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Below we have a definition of a graded $k$-algebra where $k$ is a field. I have a few questions. First, looking it up, there seems to be some ambiguity as to what $R$ is a direct sum of the $R_n$ as. Groups? $k$-modules? Is there anything from context that could tell me? Secondly, why is $R_0$ a subalgebra. If the $R_n$ are submodules, then for $r\in R_n$, $kr\in R_n$, and therefore its not hard to see that if $R$ is an integral domain, $k\in R_0$, but I can't see why this should work if $R$ is not an integral domain. Thanks in advance.

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    $\begingroup$ Direct sum of $k$-vector subspaces. Since $R_0R_0\subseteq R_0$ we have that $R_0$ is a subring of $R$. And by assumption, $R_0$ is a $k$-vector subspace so $R_0$ is a $k$-subalgebra of $R$. For the general case when $R$ is not necessarily a $k$-algebra, see the beginning of math.unl.edu/~tmarley1/905notes.pdf $\endgroup$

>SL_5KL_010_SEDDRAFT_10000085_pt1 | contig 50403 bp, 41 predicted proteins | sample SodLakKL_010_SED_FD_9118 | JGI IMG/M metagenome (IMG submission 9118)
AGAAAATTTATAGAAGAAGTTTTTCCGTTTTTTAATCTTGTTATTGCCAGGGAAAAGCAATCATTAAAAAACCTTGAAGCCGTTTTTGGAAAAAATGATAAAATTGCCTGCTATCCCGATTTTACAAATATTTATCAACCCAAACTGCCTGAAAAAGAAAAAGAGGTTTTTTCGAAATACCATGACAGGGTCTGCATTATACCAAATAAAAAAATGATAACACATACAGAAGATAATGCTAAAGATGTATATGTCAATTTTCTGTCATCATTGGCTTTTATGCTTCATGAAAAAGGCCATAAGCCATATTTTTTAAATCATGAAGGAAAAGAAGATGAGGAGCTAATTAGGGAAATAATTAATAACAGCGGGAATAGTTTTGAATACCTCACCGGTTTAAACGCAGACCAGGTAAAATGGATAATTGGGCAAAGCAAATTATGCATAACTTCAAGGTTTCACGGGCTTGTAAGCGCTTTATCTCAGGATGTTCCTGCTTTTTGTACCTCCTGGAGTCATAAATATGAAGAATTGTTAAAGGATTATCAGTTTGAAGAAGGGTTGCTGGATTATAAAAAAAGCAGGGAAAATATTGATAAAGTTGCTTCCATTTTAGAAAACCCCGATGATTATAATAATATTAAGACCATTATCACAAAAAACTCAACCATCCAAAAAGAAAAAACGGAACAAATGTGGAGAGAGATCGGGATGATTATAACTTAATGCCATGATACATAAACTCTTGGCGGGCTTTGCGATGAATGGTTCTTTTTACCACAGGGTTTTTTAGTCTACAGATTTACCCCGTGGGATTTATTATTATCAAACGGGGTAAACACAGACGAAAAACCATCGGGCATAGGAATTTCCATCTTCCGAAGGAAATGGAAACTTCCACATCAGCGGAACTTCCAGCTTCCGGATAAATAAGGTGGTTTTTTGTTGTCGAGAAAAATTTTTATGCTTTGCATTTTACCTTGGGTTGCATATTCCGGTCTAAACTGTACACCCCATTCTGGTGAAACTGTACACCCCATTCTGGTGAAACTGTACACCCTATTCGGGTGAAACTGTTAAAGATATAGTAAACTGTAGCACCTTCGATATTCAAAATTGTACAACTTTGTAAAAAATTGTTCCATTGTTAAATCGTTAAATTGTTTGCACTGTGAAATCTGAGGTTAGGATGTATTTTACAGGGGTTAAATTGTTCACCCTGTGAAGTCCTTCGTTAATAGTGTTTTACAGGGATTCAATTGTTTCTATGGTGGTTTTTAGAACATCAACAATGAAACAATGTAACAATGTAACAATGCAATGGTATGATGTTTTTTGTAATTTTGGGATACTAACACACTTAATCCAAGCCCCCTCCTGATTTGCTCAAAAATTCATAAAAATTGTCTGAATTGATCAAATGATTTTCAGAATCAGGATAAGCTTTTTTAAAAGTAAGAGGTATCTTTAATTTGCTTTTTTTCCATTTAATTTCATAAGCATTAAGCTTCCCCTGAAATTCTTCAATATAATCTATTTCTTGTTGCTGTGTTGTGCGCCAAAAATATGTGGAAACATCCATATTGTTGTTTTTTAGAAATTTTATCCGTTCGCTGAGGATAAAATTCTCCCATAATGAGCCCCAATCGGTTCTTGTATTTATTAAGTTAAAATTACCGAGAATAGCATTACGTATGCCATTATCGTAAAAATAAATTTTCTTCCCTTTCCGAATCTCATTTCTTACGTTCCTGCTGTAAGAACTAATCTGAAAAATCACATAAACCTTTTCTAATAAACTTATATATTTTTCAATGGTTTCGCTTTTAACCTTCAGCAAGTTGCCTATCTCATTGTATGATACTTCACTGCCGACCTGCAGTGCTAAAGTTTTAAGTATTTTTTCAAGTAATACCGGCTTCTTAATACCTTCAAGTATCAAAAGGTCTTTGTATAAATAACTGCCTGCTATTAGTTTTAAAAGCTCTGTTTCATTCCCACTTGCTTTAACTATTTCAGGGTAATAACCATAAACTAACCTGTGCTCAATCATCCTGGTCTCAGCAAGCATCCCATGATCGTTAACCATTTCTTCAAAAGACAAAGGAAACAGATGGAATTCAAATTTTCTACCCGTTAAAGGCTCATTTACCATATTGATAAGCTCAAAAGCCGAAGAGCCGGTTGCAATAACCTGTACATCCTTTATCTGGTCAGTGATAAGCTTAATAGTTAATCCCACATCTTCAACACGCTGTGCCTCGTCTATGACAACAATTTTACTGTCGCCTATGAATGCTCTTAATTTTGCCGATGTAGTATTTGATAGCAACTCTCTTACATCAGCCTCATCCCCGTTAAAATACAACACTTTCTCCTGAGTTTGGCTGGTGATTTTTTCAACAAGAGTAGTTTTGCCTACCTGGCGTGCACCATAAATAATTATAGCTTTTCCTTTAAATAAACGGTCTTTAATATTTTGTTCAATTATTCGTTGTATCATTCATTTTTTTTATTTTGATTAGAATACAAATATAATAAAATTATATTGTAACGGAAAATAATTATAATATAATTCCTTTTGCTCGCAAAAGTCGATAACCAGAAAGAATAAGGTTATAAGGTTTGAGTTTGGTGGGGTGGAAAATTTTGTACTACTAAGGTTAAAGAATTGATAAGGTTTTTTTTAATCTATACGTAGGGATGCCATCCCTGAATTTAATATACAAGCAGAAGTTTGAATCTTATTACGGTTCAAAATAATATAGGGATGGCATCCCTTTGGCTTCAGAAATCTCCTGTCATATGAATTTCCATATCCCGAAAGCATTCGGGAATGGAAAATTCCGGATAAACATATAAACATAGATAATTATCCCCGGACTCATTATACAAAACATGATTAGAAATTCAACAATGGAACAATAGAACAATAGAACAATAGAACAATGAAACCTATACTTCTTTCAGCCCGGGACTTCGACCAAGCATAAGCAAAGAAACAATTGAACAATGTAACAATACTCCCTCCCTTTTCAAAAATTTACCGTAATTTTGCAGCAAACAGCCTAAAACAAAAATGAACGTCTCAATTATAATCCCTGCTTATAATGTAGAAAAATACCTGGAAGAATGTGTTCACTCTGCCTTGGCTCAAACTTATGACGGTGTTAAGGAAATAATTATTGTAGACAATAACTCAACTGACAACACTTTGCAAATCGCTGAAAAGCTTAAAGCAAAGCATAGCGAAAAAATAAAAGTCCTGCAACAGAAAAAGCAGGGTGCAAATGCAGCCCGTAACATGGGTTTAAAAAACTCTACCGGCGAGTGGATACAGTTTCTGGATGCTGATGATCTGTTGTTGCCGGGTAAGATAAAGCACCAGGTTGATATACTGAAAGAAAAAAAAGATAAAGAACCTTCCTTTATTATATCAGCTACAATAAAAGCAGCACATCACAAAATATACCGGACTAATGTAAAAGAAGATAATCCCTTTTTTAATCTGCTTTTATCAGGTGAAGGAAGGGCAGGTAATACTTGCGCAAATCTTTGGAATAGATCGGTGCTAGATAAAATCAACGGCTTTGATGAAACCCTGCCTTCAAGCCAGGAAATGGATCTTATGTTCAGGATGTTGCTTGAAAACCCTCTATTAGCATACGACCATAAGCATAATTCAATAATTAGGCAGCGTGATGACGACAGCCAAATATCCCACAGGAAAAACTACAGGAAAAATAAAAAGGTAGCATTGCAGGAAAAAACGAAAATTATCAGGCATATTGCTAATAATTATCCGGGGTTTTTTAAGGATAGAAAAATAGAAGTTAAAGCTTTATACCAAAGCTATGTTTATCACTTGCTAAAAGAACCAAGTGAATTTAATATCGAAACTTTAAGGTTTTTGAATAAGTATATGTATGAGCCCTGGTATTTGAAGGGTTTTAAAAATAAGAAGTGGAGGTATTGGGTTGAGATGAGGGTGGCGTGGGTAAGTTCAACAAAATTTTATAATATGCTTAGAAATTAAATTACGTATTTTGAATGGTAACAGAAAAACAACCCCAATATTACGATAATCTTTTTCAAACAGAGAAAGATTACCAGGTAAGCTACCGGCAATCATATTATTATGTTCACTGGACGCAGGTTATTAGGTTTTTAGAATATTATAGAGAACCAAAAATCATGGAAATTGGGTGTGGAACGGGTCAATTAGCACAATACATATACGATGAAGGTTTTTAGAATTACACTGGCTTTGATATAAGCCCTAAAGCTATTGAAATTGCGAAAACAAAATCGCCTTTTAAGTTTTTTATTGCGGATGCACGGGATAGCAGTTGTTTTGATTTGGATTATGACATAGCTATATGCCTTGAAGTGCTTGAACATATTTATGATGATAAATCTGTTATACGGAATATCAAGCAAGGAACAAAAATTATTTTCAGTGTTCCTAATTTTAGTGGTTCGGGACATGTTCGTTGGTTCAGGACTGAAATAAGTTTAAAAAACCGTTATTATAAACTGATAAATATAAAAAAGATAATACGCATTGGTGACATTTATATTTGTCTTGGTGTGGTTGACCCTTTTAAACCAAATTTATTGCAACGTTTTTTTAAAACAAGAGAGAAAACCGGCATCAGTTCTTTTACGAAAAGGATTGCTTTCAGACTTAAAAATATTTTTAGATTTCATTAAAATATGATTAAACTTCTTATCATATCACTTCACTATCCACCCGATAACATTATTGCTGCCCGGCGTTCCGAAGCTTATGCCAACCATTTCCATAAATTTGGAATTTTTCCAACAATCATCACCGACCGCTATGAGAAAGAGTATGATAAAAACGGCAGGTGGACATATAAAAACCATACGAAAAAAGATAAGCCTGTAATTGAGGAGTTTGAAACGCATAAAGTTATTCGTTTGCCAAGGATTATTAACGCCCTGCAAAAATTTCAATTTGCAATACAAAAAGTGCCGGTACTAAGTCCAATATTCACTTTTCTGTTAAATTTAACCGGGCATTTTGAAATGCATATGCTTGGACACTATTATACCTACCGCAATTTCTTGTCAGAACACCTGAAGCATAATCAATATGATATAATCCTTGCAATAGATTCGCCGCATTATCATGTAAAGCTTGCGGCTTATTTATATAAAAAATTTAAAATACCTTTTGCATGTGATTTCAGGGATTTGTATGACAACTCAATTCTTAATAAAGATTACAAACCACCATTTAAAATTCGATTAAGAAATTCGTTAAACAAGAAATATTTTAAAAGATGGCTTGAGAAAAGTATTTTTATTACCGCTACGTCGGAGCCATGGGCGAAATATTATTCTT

– Michael
    May 10 at 0:41
  • $\begingroup$ I assume your rings contain a $1$. Is this the case? $\endgroup$
    – Michael
    May 10 at 0:45
  • $\begingroup$ Yes, but why is it in $R_0$? $\endgroup$ May 10 at 0:54
  • $\begingroup$ Remark 1.1 of the link I gave provides a nice proof that $1\in R_0$. $\endgroup$
    – Michael
    May 10 at 0:58
  • $\begingroup$ @MichaelMorrow please consider writing an answer so that this question can be marked as dealt with. $\endgroup$
    – KReiser
    May 10 at 1:29

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The phrase "where the subspaces..." indicates that we want to think of this as a direct sum of $k$-vector subspaces. The general definition of graded ring uses a direct sum of abelian groups, see https://math.unl.edu/~tmarley1/905notes.pdf for more details.

One can show without difficulty (see Remark 1.1 of the aforementioned link) that $1\in R_0$. Furthermore, since $R_0R_0\subseteq R_{0+0}=R_0$ we have that $R_0$ is a subring of $R$. Finally, combining this with the fact that $R_0$ is a $k$-subspace of $R$ we obtain that $R_0$ is indeed a $k$-subalgebra of $R$.

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